How do you define the success of a transit system? There are several potential ways one might think of, such as number of passengers or number of stations. The problem with such measures is that they will always favor large populations over smaller ones. Over at FiveThirtyEight, Reuben Fischer-Baum decided to use another measure to calculate transit efficiency. Transit agencies report to the government the number of passenger trips taken on their systems. The population of the area served by a transit system can be determined fairly accurately. By dividing the total number of trips by the population, you can determine the number of trips per capita, and use that figure to determine efficiency.
By this measure, New York City comes out on top, with 229.8 trips per person. The city’s extensive subway and bus system and the extremely high cost of driving and parking in Manhattan make using transit a no-brainer. Second place is San Francisco / Oakland California, with 131.5 trips per person. Expensive housing inside the city core that necessitates commutes, and San Francisco Bay, with limited crossing points for cars promotes transit use in the bay area. Third is Washington, DC, with 99.6 trips per person.
What might surprise you is number four. That would be Athens / Clarke County Georgia, with 99.5 trips per person.
What would make Athens a transit paradise? Atlanta has MARTA rail, and only comes in 30.8 trips per person. The FiveThirtyEight story doesn’t offer an explanation, but the answer is apparent if you look at the raw data compiled by the Federal Transit Administration. There are two transit systems serving Athens. The one you are most likely to think of is Athens Transit. That agency had a little over 1.7 million passenger trips in 2013, serving a population of 128,615 people. That works out to be 13.5 trips per person, a little bit better than Albany, with 11.0 trips per capita, and a little worse then Savannah, with 16.1.
The difference is that other transit system. That would be the one operated by the University of Georgia. That system recorded a little over 11 million trips in 2013, taking students to and from campus locations and off campus housing. And when you consider that the system only serves students and employees, roughly 44,000 people, as opposed to the entire metro area, its trips per capita number is 251.6, higher even than New York City.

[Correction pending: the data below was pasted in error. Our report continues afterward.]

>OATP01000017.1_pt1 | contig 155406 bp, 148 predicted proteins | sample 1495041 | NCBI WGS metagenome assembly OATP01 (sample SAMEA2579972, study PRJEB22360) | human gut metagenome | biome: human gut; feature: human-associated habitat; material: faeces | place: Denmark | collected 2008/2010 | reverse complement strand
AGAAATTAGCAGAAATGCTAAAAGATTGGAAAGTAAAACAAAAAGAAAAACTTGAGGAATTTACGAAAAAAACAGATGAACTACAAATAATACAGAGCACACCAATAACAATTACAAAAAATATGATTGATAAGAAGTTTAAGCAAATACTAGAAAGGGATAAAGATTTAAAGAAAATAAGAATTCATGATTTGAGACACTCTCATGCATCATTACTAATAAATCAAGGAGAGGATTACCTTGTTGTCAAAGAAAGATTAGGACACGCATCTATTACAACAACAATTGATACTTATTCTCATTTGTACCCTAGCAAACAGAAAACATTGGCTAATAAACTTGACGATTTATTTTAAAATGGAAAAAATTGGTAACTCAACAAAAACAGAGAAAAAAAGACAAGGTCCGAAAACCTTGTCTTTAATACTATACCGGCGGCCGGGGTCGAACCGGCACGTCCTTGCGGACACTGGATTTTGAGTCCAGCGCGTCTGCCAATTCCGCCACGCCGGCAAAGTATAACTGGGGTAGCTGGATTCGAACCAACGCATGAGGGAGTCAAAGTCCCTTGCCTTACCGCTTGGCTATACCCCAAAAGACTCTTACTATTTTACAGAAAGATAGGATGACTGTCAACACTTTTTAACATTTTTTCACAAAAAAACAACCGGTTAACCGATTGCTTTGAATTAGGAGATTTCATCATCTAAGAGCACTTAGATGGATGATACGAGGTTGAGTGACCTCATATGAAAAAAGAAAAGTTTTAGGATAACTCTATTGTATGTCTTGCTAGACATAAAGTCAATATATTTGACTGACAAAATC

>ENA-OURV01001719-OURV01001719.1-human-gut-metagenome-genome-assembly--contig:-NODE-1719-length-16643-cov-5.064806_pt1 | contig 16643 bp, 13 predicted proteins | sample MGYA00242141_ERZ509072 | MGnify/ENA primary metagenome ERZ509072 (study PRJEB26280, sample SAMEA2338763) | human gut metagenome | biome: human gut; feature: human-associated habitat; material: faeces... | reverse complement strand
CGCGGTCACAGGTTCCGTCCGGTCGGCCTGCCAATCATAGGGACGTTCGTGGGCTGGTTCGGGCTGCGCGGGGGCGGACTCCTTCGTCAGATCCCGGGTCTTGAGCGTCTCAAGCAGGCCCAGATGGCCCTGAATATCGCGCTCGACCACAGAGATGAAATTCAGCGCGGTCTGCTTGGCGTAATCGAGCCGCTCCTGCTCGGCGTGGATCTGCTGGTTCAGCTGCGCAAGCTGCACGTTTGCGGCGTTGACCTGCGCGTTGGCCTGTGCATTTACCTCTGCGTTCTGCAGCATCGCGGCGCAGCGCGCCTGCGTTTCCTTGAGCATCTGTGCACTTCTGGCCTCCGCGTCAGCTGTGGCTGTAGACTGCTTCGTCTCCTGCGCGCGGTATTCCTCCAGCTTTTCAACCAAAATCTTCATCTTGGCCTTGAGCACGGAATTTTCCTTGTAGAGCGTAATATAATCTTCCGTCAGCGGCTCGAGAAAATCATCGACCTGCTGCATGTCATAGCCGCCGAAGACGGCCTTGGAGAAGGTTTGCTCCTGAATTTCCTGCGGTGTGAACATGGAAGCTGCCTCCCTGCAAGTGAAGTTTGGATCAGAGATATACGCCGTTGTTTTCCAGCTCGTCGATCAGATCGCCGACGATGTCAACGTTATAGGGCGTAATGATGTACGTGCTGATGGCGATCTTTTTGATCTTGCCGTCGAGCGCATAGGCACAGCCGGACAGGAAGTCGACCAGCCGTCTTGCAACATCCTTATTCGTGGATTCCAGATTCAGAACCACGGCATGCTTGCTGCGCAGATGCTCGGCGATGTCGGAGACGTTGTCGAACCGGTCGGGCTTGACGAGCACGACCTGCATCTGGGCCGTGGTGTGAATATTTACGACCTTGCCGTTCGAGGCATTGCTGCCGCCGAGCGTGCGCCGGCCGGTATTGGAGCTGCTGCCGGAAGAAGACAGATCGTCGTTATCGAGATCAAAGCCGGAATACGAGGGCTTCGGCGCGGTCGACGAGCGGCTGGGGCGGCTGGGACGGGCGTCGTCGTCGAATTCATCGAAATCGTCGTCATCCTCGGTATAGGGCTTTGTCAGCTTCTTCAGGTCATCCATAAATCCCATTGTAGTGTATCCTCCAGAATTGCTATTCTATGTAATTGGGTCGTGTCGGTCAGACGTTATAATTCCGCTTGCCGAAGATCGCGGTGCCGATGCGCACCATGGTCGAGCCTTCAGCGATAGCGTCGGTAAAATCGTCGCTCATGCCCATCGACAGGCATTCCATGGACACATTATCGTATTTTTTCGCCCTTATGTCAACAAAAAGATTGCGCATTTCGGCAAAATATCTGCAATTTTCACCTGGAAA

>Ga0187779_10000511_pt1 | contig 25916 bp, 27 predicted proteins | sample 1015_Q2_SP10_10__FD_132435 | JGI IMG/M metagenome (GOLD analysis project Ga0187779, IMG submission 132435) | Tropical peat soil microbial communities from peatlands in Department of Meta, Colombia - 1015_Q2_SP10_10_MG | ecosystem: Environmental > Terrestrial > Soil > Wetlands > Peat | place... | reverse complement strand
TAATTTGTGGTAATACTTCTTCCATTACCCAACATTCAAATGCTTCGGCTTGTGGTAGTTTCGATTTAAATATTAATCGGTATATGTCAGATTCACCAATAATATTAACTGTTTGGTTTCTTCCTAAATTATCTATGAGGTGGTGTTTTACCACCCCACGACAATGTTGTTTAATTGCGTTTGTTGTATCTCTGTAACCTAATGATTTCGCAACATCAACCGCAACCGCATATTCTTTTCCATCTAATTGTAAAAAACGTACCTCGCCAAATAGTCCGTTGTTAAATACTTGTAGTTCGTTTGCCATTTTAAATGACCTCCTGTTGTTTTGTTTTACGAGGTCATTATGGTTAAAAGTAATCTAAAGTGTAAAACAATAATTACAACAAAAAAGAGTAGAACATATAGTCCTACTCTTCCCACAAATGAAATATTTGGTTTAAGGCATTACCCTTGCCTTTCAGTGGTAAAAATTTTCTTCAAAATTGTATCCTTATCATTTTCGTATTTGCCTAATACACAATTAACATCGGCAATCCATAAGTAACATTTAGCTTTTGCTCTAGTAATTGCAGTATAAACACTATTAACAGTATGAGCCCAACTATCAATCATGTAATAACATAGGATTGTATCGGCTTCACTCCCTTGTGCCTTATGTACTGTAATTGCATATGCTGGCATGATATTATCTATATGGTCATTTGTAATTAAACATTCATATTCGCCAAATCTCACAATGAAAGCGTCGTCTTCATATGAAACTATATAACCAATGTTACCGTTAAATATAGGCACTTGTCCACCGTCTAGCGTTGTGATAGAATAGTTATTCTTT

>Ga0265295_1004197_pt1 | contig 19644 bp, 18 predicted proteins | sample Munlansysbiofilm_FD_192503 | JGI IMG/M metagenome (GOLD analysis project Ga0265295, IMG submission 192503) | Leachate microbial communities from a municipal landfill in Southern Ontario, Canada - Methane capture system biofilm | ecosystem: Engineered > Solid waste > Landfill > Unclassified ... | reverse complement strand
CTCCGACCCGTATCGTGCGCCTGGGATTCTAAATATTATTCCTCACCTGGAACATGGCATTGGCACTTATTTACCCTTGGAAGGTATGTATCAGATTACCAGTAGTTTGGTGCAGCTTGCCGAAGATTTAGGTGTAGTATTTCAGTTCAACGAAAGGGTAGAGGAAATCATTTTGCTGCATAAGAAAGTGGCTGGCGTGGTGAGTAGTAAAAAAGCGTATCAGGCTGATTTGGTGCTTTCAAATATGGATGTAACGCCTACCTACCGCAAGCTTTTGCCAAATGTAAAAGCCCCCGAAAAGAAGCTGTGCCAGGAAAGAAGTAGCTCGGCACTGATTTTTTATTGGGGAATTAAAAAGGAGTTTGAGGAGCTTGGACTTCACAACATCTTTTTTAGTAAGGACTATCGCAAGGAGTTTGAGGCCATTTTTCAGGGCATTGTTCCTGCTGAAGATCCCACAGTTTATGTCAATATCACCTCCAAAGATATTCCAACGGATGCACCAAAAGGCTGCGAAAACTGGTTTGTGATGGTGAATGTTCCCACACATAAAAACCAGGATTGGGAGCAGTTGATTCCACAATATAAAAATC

The situation at UGA is almost ideal for strong transit use: a student and faculty population large enough to make dedicated transit feasible, the entire population works on a campus that is large enough to make riding from one end to the other appealing, and it’s an environment that doesn’t lend itself to cars very well. The presence of a large university might explain why there is such high usage in Champaign, IL (University of Illinois); State College, PA (Penn State); and Gainesville, FL (University of Florida).
As mentioned above, Atlanta averages 30.8 trips per person. That’s just ahead of Buffalo, NY and Cleveland, Ohio, and just behind Miami and Spokane, WA. Transit in Atlanta has often been compared to Washington, DC, given that heavy rail service was launched at roughly the same time, and the population of the two metro areas is similar. Yet, DC has 99.6 trios per capita, more than three times the number of trips than Atlanta. The FiveThirtyEight story says that there is a strong relationship between trips per resident and both total population and population density. While the two cities have roughly the same population Atlanta, with 2,645 square miles is half as dense as Washington, with 1,322 square miles.